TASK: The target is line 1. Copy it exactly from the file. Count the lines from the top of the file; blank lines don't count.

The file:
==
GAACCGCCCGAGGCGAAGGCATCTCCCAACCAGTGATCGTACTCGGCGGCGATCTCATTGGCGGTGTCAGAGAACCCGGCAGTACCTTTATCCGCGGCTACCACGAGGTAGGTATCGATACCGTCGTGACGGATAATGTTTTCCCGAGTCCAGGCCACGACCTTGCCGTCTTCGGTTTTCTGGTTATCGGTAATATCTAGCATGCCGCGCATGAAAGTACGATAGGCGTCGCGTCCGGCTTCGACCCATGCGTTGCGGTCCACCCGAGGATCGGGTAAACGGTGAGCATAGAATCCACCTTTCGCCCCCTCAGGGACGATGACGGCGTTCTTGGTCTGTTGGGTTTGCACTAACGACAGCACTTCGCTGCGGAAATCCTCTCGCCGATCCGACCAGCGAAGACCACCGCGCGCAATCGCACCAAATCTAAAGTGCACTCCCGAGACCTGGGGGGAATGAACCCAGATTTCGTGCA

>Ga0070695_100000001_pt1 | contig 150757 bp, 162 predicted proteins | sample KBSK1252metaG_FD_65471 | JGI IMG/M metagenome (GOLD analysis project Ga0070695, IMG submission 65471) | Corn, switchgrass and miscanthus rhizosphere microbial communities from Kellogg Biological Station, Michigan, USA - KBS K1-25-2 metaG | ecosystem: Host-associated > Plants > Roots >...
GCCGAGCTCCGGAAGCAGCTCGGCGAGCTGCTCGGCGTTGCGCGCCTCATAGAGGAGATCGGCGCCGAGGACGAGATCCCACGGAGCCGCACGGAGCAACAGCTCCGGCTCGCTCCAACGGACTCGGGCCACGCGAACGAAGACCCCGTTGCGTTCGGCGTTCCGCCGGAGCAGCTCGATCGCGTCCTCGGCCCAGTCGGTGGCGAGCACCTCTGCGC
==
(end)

GAACCGCCCGAGGCGAAGGCATCTCCCAACCAGTGATCGTACTCGGCGGCGATCTCATTGGCGGTGTCAGAGAACCCGGCAGTACCTTTATCCGCGGCTACCACGAGGTAGGTATCGATACCGTCGTGACGGATAATGTTTTCCCGAGTCCAGGCCACGACCTTGCCGTCTTCGGTTTTCTGGTTATCGGTAATATCTAGCATGCCGCGCATGAAAGTACGATAGGCGTCGCGTCCGGCTTCGACCCATGCGTTGCGGTCCACCCGAGGATCGGGTAAACGGTGAGCATAGAATCCACCTTTCGCCCCCTCAGGGACGATGACGGCGTTCTTGGTCTGTTGGGTTTGCACTAACGACAGCACTTCGCTGCGGAAATCCTCTCGCCGATCCGACCAGCGAAGACCACCGCGCGCAATCGCACCAAATCTAAAGTGCACTCCCGAGACCTGGGGGGAATGAACCCAGATTTCGTGCA